United Nations released a new report named On the Fast-Track to end the AIDS epidemic on 6 May 2016.
The report warns that the AIDS epidemic could be prolonged indefinitely if urgent action is not taken within the five years to come.
Highlights of the report
• It reveals that the extraordinary acceleration of progress made over the past 15 years could be lost.
• UN through report urges all partners to ensure that the global AIDS epidemic is ended as a public health threat by 2030.
• The report outlines that the rapid treatment scale-up has been a major contributing factor to the 42 per cent decline in AIDS-related deaths since the peak in 2004.
• It also notes that this has caused life expectancy in the countries most affected by HIV to rise sharply in recent years.
• It also underlines the critical role civil society has played in securing many of the gains made and the leadership provided by people living with HIV.
• The report also calls the shortfalls in the implementation of the 2011 Political Declaration on HIV and AIDS distressing.
• The report draws attention to regions where new HIV infections are continuing to rise, such as in eastern Europe and central Asia.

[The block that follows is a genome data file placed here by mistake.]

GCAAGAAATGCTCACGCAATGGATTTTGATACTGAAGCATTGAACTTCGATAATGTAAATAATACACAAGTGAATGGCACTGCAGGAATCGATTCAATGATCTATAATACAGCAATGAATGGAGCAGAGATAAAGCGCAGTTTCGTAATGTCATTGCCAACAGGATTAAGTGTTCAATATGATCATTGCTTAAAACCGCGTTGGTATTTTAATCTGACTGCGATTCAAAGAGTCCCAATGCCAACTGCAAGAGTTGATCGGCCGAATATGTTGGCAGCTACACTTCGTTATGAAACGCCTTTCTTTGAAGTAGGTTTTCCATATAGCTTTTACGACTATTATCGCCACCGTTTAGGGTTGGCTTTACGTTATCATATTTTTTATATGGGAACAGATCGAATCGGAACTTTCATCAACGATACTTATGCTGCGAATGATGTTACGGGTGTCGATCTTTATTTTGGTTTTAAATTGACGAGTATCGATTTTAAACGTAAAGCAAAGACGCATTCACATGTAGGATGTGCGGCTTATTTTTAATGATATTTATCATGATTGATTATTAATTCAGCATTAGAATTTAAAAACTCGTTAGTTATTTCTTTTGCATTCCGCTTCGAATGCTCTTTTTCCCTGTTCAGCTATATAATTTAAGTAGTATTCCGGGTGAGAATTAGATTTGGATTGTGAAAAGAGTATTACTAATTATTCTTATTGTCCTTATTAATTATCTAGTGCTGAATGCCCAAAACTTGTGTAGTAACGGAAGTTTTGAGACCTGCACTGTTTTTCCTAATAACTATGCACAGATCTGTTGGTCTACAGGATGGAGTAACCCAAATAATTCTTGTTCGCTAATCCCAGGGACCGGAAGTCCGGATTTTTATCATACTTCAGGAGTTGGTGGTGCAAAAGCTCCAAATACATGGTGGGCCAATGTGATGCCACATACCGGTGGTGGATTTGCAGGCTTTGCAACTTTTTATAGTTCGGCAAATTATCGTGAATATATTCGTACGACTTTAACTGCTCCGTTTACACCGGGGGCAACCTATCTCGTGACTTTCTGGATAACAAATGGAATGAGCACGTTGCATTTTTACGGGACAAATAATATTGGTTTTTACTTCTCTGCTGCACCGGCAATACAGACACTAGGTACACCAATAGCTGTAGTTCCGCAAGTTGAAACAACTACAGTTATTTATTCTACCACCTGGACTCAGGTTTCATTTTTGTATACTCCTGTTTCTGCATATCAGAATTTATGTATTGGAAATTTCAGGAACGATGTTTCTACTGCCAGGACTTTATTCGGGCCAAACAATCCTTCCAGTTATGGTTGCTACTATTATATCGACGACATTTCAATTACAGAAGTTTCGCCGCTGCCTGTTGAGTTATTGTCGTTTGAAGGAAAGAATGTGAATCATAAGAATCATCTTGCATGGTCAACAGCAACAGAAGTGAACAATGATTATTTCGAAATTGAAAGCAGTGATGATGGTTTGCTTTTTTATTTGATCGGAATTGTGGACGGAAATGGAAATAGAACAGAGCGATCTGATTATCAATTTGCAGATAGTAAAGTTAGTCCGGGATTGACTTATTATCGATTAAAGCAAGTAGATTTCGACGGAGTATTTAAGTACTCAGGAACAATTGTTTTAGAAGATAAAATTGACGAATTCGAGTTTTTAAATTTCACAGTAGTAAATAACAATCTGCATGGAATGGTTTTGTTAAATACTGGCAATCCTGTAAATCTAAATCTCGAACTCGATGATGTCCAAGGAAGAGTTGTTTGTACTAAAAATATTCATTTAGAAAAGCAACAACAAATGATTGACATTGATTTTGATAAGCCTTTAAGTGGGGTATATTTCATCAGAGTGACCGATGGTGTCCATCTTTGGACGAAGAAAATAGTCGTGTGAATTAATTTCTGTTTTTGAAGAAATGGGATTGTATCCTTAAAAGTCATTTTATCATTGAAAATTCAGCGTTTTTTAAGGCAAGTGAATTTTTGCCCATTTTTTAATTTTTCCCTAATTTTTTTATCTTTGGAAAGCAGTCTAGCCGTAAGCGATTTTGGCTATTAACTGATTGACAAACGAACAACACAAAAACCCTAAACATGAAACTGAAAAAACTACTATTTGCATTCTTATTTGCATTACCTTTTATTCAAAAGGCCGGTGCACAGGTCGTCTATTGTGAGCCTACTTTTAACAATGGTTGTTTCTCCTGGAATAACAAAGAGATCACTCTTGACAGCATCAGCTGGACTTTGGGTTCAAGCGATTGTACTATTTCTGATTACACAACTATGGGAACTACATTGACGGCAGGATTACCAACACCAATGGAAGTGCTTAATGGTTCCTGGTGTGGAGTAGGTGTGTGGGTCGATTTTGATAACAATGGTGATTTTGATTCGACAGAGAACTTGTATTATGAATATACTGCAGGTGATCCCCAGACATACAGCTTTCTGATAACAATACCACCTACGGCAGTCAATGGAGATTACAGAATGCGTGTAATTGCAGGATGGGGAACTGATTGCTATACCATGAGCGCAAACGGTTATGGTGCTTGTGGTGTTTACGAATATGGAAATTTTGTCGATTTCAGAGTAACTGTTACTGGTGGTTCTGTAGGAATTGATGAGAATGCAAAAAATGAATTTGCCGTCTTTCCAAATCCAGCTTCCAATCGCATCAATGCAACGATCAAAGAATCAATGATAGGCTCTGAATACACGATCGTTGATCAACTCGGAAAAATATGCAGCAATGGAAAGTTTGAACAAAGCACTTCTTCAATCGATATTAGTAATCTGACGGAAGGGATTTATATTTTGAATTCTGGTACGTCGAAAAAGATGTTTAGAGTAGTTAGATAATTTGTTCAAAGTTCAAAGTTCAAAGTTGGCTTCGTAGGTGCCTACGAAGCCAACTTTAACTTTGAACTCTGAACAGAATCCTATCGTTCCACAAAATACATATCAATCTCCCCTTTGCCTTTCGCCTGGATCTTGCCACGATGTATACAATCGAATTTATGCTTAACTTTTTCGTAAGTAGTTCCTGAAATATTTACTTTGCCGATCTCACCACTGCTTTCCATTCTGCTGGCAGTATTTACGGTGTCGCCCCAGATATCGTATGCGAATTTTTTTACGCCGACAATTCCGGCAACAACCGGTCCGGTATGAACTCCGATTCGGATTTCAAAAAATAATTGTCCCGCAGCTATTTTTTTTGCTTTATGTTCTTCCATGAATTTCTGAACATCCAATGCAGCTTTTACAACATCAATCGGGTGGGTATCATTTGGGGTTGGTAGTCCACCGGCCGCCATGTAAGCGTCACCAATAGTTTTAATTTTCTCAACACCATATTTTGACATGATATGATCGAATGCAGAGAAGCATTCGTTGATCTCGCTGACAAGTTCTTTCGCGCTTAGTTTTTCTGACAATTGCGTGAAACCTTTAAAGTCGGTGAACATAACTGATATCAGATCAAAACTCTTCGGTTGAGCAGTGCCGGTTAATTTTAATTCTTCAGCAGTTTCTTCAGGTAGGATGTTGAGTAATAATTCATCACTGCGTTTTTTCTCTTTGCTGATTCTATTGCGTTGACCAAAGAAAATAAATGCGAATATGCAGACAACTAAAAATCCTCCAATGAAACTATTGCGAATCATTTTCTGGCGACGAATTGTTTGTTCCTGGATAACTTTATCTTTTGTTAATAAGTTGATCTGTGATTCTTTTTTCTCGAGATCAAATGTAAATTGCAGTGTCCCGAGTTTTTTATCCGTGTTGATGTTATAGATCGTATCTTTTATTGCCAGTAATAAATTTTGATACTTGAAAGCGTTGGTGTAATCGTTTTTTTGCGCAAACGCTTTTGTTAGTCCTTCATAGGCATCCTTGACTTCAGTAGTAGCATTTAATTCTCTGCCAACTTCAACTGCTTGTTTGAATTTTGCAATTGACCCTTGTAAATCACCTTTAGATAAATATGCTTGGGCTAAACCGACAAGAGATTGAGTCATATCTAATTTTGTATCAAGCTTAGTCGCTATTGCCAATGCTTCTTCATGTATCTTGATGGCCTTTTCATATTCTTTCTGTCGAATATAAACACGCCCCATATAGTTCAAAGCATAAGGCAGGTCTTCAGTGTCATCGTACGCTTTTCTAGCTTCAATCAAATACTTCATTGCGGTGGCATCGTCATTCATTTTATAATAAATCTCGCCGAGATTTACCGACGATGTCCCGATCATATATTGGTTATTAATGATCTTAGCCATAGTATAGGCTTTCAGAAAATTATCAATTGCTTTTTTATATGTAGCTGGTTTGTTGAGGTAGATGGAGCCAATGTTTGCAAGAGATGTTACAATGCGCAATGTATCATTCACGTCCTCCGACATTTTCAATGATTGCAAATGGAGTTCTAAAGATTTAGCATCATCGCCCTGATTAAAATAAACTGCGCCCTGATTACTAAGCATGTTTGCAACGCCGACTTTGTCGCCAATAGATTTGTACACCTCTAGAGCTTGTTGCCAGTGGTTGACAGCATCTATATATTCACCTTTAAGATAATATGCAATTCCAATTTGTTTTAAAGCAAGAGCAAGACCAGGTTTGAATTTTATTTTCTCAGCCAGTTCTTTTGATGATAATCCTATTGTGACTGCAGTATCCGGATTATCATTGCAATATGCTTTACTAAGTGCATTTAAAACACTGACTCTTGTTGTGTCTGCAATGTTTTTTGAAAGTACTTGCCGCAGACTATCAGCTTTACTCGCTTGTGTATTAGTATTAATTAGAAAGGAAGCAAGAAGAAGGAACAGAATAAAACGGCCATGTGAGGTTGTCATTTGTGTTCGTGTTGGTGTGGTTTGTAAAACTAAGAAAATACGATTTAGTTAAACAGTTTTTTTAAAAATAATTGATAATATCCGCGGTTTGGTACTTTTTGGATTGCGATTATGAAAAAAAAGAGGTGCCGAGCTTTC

• The new HIV infections in these regions have increased by 30 per cent between 2000 and 2014.
• It was mostly among people who inject drugs in the Middle East and North Africa as well as in the Asia–Pacific region.
• The report also emphasizes the necessity of repealing punitive laws and repressive policies that criminalize same-sex sexual relations, drug usage as they impede access to services.
• The report gives strong emphasis to the links between the response to HIV and the success of the Sustainable Development Goals (SDGs).
• Finally, it urges countries to embrace the UNAIDS Fast-Track approach to ending the AIDS epidemic, which will require reaching an ambitious set of goals by 2020.
• To reach these goals include reaching the 90–90–90 treatment target for 2020.
• It calls for 90 per cent of people living with HIV to know their status, 90 per cent of people who know their HIV-positive status to access treatment, and 90 per cent of people on treatment to have suppressed viral loads.
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When: 6 May 2016